According to a new report by the UN Environment Programme (UNEP) and GRID-Arendal, climate change and land-use change will cause more frequent and intense wildfires, with a global increase of severe fires of up to 14 percent by 2030, 30 percent by 2050, and 50 percent by the end of the century.
Wildfires disproportionately affect the world’s poorest nations, which most of the times cannot afford to rebuild the areas struck by fire. These fires significantly affect people’s respiratory and cardiovascular health, damage watersheds, lead to soil erosion causing more problems for waterways, and leave highly contaminated waste behind. Moreover, wildlife and its natural habitats are not spared either: many animal species are pushed on the bring of extinction by severe and prolonged fires.
Wildfires and climate change are mutually exacerbating. Through rises in temperatures, increased frequency and duration of droughts, low relative humidity, lightning storms, and strong winds, climate change leads to hotter, drier, and longer fire seasons. At the same time, by ravaging carbon-rich ecosystems such as rainforests and peatlands, wildfires contribute to climate change.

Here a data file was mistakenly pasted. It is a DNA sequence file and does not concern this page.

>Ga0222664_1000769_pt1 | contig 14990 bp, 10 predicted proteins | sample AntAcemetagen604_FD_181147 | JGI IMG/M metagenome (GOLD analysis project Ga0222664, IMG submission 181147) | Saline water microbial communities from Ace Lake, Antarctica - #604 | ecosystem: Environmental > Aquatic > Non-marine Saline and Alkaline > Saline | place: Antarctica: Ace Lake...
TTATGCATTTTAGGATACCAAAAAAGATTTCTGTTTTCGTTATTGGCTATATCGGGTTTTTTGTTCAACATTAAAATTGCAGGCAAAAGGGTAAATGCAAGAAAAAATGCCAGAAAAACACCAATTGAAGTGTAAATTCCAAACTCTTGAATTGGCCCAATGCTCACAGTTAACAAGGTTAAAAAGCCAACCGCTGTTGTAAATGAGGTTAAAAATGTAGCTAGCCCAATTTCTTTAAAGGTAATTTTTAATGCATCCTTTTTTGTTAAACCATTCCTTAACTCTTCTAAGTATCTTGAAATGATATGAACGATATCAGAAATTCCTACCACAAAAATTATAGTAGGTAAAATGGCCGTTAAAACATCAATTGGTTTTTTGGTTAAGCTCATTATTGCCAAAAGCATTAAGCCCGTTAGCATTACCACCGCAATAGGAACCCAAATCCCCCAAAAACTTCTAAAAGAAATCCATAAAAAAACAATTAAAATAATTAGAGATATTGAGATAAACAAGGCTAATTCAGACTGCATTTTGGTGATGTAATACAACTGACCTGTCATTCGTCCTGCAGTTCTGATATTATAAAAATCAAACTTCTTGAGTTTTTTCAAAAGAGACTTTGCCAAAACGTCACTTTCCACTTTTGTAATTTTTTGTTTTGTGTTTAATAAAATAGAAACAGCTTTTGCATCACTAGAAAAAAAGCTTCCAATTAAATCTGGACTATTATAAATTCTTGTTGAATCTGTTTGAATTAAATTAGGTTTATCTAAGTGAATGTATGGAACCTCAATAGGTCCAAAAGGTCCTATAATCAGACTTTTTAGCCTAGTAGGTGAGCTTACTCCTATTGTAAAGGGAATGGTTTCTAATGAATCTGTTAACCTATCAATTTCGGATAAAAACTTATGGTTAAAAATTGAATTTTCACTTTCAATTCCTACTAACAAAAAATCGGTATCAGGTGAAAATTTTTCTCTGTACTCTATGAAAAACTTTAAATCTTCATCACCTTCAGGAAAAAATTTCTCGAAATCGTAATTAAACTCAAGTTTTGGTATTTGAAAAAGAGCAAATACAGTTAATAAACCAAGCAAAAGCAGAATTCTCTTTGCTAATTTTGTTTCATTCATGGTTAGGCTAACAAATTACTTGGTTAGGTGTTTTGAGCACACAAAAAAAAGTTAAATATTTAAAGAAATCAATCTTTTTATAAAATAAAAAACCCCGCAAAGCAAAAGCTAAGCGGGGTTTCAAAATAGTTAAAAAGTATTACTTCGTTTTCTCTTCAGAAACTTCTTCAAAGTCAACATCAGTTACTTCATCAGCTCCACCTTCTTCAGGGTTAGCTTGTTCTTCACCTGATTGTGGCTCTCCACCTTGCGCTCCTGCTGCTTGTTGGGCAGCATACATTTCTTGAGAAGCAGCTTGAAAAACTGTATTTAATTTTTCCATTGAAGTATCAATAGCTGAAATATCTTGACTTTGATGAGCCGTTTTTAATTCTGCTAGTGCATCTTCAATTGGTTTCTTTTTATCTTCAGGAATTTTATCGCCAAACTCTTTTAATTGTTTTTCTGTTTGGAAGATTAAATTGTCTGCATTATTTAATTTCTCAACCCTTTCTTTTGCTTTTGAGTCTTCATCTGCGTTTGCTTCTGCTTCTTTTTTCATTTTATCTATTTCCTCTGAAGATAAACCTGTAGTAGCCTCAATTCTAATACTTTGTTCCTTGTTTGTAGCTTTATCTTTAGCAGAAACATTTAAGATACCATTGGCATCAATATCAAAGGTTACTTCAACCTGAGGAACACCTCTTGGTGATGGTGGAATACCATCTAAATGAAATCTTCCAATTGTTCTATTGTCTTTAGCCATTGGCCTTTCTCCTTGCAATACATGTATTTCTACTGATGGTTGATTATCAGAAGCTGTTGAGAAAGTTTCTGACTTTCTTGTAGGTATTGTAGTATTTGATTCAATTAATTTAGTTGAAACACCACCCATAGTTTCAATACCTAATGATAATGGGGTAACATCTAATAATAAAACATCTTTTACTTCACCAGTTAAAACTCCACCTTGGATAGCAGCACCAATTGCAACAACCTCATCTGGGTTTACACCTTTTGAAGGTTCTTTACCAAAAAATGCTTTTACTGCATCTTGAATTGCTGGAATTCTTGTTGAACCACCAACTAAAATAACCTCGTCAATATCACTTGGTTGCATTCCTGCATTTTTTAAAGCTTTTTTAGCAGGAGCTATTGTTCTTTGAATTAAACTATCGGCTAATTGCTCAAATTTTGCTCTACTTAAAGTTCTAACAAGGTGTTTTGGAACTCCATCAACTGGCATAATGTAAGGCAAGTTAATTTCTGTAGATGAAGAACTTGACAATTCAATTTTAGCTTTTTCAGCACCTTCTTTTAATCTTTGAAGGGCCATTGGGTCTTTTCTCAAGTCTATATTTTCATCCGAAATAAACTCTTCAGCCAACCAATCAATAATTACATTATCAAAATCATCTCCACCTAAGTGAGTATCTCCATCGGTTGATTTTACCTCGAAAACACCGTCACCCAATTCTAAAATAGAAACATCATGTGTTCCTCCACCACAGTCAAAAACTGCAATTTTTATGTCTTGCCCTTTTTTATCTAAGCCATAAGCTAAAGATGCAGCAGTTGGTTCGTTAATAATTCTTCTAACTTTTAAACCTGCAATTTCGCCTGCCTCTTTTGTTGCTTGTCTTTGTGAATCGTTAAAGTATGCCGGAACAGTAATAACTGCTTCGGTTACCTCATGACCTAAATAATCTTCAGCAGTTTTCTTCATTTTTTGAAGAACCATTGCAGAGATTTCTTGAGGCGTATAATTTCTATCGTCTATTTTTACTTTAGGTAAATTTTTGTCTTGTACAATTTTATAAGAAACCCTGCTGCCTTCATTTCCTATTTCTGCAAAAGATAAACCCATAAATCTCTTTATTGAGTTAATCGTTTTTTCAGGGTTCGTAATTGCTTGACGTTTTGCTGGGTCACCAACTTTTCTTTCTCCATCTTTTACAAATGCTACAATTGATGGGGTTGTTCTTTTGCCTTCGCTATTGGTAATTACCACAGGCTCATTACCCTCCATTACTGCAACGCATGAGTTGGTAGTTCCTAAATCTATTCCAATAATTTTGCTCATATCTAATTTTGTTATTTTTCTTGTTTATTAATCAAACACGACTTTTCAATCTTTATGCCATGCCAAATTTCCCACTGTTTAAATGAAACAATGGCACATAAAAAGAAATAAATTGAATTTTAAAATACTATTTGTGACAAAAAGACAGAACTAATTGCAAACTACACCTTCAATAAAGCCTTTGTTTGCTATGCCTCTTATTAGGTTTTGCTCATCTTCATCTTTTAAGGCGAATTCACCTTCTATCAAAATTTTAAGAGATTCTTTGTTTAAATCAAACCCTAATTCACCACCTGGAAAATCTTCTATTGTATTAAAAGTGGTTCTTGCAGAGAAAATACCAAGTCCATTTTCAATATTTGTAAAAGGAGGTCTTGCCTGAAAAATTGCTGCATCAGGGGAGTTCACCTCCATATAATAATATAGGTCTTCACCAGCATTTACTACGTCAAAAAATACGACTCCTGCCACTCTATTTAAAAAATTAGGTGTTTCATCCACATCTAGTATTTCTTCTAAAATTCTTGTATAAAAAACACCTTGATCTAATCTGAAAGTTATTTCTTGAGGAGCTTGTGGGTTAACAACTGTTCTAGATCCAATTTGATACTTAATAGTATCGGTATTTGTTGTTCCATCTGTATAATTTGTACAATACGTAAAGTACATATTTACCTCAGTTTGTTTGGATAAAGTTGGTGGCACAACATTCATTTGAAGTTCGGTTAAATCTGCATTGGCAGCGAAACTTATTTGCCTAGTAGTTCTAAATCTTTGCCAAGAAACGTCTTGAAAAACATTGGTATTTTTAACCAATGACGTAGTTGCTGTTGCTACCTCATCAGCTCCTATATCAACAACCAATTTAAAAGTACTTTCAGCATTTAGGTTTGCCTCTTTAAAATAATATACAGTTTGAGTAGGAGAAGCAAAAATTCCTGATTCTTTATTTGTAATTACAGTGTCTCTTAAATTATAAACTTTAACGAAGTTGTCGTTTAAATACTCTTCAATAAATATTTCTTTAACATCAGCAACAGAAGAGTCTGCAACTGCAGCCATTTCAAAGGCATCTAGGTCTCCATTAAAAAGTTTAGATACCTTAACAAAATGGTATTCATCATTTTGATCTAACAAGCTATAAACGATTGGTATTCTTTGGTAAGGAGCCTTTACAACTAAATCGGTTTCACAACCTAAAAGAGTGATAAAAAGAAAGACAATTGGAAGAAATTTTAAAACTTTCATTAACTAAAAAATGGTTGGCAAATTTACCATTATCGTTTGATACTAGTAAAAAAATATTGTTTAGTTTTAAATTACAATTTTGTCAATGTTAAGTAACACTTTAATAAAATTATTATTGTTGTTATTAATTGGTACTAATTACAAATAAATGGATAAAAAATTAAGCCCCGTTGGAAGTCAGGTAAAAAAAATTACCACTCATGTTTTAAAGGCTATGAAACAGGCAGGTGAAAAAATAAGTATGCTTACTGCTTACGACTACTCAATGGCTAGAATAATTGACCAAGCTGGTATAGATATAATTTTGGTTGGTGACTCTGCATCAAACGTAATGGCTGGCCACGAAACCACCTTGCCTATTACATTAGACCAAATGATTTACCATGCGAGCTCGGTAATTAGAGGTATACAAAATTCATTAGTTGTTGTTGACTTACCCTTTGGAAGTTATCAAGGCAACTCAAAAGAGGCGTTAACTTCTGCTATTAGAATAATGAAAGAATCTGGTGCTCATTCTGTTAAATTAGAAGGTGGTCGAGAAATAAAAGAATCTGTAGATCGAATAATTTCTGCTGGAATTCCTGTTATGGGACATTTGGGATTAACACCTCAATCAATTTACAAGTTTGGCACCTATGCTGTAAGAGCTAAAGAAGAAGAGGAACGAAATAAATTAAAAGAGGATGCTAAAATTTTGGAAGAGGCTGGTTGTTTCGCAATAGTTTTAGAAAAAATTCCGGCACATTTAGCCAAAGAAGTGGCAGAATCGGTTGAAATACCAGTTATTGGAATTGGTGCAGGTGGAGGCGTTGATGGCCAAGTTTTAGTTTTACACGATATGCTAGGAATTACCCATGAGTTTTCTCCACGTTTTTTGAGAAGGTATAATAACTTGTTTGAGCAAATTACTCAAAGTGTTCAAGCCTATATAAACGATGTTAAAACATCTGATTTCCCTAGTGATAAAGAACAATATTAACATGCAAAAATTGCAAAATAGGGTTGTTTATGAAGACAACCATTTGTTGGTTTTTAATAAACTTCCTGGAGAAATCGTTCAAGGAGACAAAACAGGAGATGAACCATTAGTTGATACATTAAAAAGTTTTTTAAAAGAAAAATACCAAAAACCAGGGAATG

Currently, direct responses to wildfires receive over half of related expenditures, while prevention and planning receive less than one percent. The new report calls on governments to adopt a “Fire Ready Formula,” with two thirds of funds devoted to planning, preparedness, prevention, and recovery, and only one third left for response.
“Current government responses to wildfires are often putting money in the wrong place. Those emergency service workers and firefighters on the frontlines who are risking their lives to fight forest wildfires need to be supported,” said Inger Andersen, the Executive Director of UNEP. “We have to minimize the risk of extreme wildfires by being better prepared: invest more in fire risk reduction, work with local communities, and strengthen global commitment to fight climate change.”
The restoration of ecosystems is highly important for mitigating the risk of wildfires before they occur and repairing what has been destroyed in their aftermath. Some of the essential investments into prevention, preparedness, and recovery should include wetlands and peatlands restoration, building at a distance from vegetation, and preserving open space buffers.
The report concludes with a call for stronger international standards for the safety and health of firefighters, including raising awareness of the risks of smoke inhalation, providing access to adequate hydration, nutrition, rest, and recovery, and minimizing the risks of life-threatening entrapments.
The full UNEP report is available for download here.